What few critics give me credit for are my aggressive initiatives to buttress scholarship, more so than any director before or since. What else for the only Ph.D. among the eight directors? I demanded that there be scholarly catalogues and published seminar reports that accompanied the major shows of the centennial. I also instituted a scholarly journal, which is still being published today.

I attribute the successes I did achieve to the fact that I had a healthy disregard for the sanctity of the mighty Metropolitan. One curator groused, "Hoving will break a few toys and then move on." He was probably right. I never believed that being the director of the Metropolitan was more exalted than being Parks Commissioner and perhaps a lot less. I turned down the offer of a chauffeur and limo, preferring a radio cab instead, since I knew that some curators who were trying to form a staff union were tailing me to tally up my “excessive” life style -- which wasn’t in the least lavish. I rode my motorcycle to work and to appointments and when that was wrecked, a scruffy little motor scooter.

Arthur Houghton told me early on that he and some other trustees had purchased a majestic duplex apartment on Fifth and 93rd Street for the director. He planned to hire the then hot interior decorator to load the place with museum furniture and works of art from every department and I’d be expected to entertain constantly (oh, goodie, a whole suit of armor, just for me). Nancy scotched the idea by saying, “we like where we are and, besides, Arthur, living in a museum apartment, means you have golden chains on our wrists.” The place was sold shortly thereafter for a profit. We continued to live in our own apartment.

I heard that one trustee had muttered, "Nancy Hoving is not a good museum director’s wife." Well, thank God for that, I thought!

When I reckoned trustees or egotistical donors deserved it, I’d criticize them. Charles Wrightsman, the oil mogul whom my stepmother had charmed, started a campaign to vilify me for instituting the pay-what-you-wish admissions deal. I showed up in the lobby of his fancy apartment across from the Arsenal, stayed until he couldn’t avoid me. I then chewed him out, perhaps not the way my Marine Corps drill instructor Harry Sinclair would have done, but enough so that he never tried to screw around with me again.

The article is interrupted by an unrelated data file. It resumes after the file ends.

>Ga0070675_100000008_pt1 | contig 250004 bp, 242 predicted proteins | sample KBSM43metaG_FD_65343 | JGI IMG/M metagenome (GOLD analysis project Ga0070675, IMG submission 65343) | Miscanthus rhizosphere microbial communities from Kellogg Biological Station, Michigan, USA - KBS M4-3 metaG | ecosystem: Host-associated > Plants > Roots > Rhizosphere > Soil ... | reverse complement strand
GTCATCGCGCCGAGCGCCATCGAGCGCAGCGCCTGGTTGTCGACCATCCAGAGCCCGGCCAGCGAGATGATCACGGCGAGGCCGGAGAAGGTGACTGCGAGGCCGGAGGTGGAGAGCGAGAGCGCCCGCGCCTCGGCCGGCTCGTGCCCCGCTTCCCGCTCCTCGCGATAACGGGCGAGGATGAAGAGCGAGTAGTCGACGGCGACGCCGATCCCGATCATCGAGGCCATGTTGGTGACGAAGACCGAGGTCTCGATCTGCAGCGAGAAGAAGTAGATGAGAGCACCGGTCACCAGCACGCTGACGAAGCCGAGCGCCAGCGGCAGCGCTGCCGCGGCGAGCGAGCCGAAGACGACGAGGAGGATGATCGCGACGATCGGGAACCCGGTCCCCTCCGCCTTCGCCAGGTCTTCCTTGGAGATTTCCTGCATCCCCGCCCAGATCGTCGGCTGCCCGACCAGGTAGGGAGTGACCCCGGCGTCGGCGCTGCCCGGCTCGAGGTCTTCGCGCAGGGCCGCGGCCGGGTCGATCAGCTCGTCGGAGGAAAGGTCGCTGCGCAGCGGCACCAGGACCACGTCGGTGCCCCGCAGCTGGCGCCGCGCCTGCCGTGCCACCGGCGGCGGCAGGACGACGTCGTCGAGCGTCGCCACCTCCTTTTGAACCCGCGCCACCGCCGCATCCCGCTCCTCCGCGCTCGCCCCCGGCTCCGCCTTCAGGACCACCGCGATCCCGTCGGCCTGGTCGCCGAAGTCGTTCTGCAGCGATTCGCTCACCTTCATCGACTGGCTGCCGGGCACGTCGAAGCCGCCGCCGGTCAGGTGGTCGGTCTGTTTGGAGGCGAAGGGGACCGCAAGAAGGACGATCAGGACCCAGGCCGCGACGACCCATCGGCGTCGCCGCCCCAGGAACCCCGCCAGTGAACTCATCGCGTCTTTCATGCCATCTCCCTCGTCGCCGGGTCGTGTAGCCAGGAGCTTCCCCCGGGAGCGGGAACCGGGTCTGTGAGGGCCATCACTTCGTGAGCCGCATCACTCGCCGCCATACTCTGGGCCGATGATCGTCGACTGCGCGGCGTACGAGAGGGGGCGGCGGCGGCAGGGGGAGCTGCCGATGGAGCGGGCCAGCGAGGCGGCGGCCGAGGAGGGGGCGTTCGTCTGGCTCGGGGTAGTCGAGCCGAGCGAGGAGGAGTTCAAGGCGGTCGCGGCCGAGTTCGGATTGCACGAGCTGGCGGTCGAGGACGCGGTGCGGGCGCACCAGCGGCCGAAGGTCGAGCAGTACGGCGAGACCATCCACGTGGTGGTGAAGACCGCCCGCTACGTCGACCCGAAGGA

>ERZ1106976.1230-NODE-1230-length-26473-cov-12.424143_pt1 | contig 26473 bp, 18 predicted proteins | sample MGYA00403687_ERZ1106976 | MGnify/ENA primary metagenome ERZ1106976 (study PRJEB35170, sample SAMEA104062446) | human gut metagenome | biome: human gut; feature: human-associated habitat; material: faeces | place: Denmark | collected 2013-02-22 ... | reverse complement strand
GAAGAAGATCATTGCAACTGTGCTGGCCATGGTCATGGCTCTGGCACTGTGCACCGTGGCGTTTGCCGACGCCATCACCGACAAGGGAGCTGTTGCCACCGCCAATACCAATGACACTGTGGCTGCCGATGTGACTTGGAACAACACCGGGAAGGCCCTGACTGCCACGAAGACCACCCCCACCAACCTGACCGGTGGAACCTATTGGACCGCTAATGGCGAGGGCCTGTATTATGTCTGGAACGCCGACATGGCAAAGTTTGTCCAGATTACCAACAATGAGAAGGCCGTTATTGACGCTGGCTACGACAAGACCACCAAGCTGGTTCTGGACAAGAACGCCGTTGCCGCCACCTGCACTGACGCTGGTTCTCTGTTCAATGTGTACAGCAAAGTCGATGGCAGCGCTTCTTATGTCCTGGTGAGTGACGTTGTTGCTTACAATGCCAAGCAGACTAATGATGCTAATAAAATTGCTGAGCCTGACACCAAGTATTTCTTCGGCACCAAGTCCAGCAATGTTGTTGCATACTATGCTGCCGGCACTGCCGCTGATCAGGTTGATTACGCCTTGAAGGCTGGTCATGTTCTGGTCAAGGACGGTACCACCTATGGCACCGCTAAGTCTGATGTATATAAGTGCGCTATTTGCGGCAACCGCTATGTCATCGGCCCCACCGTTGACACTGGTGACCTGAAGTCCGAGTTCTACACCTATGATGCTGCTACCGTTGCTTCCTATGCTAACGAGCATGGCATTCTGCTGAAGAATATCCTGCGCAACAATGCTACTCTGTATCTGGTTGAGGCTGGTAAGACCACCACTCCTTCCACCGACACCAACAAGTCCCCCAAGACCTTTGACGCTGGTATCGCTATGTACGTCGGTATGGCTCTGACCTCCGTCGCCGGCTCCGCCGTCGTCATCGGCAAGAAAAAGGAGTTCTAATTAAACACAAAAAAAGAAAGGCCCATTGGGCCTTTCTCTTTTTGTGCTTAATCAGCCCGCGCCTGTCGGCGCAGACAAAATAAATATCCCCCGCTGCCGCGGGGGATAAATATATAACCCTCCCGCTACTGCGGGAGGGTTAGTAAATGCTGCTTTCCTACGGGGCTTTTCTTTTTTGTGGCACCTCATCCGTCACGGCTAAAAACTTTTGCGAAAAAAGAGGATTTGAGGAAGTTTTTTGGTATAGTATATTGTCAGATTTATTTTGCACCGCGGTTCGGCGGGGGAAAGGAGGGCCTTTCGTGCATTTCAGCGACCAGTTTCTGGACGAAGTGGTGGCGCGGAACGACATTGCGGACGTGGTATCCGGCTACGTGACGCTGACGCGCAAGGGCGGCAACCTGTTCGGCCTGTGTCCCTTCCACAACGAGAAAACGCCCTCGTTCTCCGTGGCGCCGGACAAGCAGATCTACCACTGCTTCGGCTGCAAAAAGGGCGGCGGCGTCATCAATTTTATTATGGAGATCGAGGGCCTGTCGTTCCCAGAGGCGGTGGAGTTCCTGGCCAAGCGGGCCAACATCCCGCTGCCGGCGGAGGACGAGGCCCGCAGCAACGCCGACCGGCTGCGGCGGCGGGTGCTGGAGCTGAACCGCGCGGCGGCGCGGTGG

Once when trustee Roland Redmond came through some receiving line and made some inane, insulting comment about Jim Rorimer, I whispered harshly into his ear, “You piece of shit, you helped to kill him.” And I felt proud that I had been so insufferably rude.

In my book I didn’t elucidate strongly enough, once the centennial was over and the master plan had squeaked its way through a spate of lawsuits, how constricted and bored I felt. I saw myself becoming nothing more than a grandiose superintendent. I was moving farther and farther away from any contact with the art I still loved. I was bogged down in exceedingly dull household issues.

I reacted in the worst possible way -- I became a curator. Big mistake. Administrators should never become workers. I should have left all collecting and exhibitions to my superb vice-director for curatorial affairs, Ted Rousseau, and the able curatorial staff, but I meddled, just to keep myself amused and sane. When I had appointed Philippe de Montebello to succeed Rousseau after he died, I became even more of a grand curator and the institution suffered.

But was it fun! I single-handedly collected Monet’s luminescent Terrace a Ste. Addresse, the great Diego Velazquez, Juan de Pareja, and that "hot pot," as I called it, the infamous Greek 6th century B.C. vase painted by Euphronios. And I personally arranged the landmark show about Scythian art, working for weeks with my colleagues in the Soviet Union and the Louvre. I visited the Soviet Union fifteen times in a five year period, heartily enjoying myself every time (and even had a passing affair with a lovely blonde KGB agent who, thankfully, kept her mouth shut, at least to her bosses).

I created the overall theme for the King Tutankhamen show and picked every one of the fifty-five shining objects. I designed the show by selecting a series of photographs taken at the time the tomb was discovered by Harry Burton, the Met’s photographer. I arranged the objects for every participating museum in the order Howard Carter had found them and decorated the walls with over-sized Burton photographs. Going through the show was a little like going to a movie.